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Founded by Marcus Garvey in 1914, the UNIA remains one of the oldest African American fraternal organizations in American history. The organization reached its membership peak in the 1920s but continues to meet in Philadelphia and other major cities under the auspices of the UNIA-ACL.


Frequently Asked Questions about the UNIA-ACL from the national website:

Explain the U.N.I.A. and A.C.L.'s desire for a United States of Africa?


As U.N.I.A. and A.C.L. members, we are Garveyites. Garveyites realize that race and color play an important part in the world today. We realize that the coming into being of a powerful African nation will mean the easing of the color bar wherever African people live. The difference in the Garveyite and the African person who has "lost nothing in Africa" lies in their conception of freedom. Garveyites have been taught that freedom can only be firmly established in consecrated soil. It must be sown deep in belief in one's self, and in one's own ability to conquer adversity. Freedom is carved out of dreams of greatness, and a determination to turn those dreams into living realities. It is planted in a common longing to shape one's own fate.
The non-Garveyite is seeking freedom through others. They doubt their ability to establish it for themselves. The environment in which they live has robbed them of their faith in their own powers of creative endeavor, and their own human and moral worth. Having little confidence in their own ability to create and build, they feel that their future depends on begging others for privileges and opportunities, and eventually escaping from themselves by means of amalgamation.

We believe God created all women and men equal, that he gave us all the ingredients of greatness. What one race can do, all others may accomplish. This being true, our fight for recognition and equality will fall short of the goal so long as we are content to follow the initiative of others. Such a course will always leave us a step behind, until we prove to the world, that we too, are women and men capable of doing what other men and women have done, we will always be looked upon as a little less than other women and men. Only when we too have created states, built nations, and created the governments comparable to those of the modern men and women, will we be able to erase the stigma of inferiority.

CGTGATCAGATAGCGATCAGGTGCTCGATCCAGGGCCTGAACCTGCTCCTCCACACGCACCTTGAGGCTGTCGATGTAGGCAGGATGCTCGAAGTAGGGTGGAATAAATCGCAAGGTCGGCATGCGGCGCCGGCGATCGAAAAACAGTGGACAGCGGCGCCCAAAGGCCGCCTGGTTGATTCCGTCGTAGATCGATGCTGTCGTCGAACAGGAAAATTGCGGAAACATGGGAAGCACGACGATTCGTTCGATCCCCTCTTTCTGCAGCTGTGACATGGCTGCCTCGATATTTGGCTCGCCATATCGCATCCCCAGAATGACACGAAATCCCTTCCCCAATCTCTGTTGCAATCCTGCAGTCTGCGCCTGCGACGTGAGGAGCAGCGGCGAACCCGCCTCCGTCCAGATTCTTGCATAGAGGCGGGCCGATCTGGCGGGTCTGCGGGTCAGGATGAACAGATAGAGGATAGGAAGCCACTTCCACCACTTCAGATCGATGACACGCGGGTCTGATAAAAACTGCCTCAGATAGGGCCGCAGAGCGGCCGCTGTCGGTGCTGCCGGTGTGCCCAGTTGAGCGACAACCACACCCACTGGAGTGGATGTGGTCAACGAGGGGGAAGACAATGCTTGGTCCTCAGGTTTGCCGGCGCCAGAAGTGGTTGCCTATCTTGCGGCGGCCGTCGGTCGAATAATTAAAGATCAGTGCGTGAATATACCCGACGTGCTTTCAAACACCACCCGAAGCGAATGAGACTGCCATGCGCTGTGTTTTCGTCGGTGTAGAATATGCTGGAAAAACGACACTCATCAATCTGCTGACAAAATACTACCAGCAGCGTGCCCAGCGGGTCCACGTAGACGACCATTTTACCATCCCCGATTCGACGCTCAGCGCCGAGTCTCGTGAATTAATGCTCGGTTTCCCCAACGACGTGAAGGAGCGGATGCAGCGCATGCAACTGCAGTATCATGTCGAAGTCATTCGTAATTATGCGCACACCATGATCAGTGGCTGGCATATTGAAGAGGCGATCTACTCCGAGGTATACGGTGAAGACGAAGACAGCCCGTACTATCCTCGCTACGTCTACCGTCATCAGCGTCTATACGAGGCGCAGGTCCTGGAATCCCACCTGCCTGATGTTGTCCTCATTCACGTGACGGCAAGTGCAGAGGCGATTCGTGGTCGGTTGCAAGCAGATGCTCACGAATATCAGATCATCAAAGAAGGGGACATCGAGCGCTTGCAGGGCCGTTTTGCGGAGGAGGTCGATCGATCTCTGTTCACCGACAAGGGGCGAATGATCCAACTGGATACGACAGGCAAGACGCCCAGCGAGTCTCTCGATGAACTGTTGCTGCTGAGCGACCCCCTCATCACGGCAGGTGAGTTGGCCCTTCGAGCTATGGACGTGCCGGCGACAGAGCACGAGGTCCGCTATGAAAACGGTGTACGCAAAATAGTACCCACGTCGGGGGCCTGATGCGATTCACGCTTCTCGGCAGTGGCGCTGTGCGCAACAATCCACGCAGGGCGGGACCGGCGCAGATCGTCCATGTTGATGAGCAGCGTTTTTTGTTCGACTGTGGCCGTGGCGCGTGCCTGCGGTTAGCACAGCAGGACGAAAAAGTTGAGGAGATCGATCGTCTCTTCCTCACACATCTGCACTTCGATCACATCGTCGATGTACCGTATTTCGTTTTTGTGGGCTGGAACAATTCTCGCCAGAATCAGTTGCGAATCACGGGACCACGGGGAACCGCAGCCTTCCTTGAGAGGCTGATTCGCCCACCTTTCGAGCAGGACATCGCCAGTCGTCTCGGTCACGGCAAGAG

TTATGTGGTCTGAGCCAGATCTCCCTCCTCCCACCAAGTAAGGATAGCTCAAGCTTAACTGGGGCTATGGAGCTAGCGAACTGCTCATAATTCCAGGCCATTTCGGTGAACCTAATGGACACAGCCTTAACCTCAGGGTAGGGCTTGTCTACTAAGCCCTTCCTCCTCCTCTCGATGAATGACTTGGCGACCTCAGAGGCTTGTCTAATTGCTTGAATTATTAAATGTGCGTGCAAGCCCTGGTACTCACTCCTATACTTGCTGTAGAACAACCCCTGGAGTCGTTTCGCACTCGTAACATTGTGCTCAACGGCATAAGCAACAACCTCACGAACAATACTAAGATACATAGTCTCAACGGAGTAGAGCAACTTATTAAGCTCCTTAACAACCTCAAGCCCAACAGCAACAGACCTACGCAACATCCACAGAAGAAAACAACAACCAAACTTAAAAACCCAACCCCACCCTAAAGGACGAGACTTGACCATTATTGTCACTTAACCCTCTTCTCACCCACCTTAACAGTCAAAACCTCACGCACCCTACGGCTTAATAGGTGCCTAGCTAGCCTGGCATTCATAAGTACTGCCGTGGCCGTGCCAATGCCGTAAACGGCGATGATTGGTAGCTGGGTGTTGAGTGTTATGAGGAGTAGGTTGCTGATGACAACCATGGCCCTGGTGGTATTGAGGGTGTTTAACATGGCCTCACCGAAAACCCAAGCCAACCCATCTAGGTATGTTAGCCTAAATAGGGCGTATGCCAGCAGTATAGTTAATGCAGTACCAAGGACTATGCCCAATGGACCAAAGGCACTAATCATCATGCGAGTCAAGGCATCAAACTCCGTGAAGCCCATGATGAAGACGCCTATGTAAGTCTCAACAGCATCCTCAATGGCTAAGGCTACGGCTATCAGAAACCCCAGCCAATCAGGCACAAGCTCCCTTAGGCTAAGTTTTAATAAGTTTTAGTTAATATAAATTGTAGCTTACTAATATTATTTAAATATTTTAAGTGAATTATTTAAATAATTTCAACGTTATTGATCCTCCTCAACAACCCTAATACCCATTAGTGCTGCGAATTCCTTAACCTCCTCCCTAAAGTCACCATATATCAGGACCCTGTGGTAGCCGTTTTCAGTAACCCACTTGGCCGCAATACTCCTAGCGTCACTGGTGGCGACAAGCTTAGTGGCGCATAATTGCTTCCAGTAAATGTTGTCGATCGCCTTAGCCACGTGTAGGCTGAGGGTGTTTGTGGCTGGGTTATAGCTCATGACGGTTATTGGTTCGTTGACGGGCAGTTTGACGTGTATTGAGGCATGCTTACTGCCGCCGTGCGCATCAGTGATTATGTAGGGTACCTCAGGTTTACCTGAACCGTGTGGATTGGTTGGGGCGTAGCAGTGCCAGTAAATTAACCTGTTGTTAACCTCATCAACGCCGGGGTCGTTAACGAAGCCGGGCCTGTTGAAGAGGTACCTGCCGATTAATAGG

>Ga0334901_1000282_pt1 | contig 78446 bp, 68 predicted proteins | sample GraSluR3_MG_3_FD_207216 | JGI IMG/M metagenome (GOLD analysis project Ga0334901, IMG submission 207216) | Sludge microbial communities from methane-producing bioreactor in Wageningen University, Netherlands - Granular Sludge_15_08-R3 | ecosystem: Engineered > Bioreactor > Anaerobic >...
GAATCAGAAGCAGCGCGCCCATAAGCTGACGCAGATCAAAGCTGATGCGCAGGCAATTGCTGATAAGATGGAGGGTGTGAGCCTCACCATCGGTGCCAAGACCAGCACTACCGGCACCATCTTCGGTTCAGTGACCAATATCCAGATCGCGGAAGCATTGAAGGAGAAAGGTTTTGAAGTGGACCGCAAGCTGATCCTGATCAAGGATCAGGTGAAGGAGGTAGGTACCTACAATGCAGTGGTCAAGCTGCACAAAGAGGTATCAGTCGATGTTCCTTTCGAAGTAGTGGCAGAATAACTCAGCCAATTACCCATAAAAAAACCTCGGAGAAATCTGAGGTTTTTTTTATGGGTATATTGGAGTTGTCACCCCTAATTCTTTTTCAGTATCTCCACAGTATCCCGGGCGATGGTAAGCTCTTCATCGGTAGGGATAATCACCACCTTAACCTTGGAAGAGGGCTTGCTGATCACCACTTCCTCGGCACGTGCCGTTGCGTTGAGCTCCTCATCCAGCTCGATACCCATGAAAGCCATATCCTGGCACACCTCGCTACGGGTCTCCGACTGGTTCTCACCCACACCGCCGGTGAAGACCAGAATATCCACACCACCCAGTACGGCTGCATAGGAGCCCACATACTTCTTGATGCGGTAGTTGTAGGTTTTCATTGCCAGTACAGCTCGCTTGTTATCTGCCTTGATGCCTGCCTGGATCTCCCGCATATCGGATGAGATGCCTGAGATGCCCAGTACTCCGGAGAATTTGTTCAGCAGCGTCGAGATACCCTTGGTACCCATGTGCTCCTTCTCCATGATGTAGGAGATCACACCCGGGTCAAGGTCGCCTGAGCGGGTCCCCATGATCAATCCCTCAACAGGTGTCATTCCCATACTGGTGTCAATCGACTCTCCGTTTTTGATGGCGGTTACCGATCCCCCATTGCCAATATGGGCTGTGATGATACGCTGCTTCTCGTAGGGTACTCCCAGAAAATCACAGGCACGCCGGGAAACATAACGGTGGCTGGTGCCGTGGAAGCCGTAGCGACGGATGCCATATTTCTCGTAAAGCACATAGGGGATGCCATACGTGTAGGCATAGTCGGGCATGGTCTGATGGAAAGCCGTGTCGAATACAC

Why does the UNIA still use the word Negro in its official title?


The answer is complex and one needs to know a little about the history of the melanin dominated peoples we call African, Black, Negro, etc. According to J.A. Rogers, the forefather of Black Anthropology, "Negro" is the oldest known and most ancient name to describe our family of the human race. During Marcus Garvey's era, Negro was indeed the name of our race that was most acceptable. Since Dr. ben Jochannan and other Black historians have given us so much insight and information on the history of Kemit and our race, we can no longer accept "NEGRO" as the sole description for us as a people. The Universal Negro Improvement Association and African Communities League is very much aware of this situation today that provides "Africans" another excuse for not joining in with the Grandfather of Black Nationalist Organizations. To drop "NEGRO" from our official title could bring legal disaster to the UNIA. European governments, particularly the U.S. government, seized millions of dollars in property and assets and still has the UNIA in a legal bind due to the frame up of Mr. Garvey. This perhaps is the main reason for not changing "NEGRO" TO "AFRICAN". The bottom line is, until we establish ourselves a government and nation, we are still Negroes to some. We may call ourselves Blacks, Africans, African-American, Kemetian, Nubian or otherwise. It makes no difference in our eco-political status of the world as of now.

http://www.theunia-acl.com/index.php/frequently-ask-questions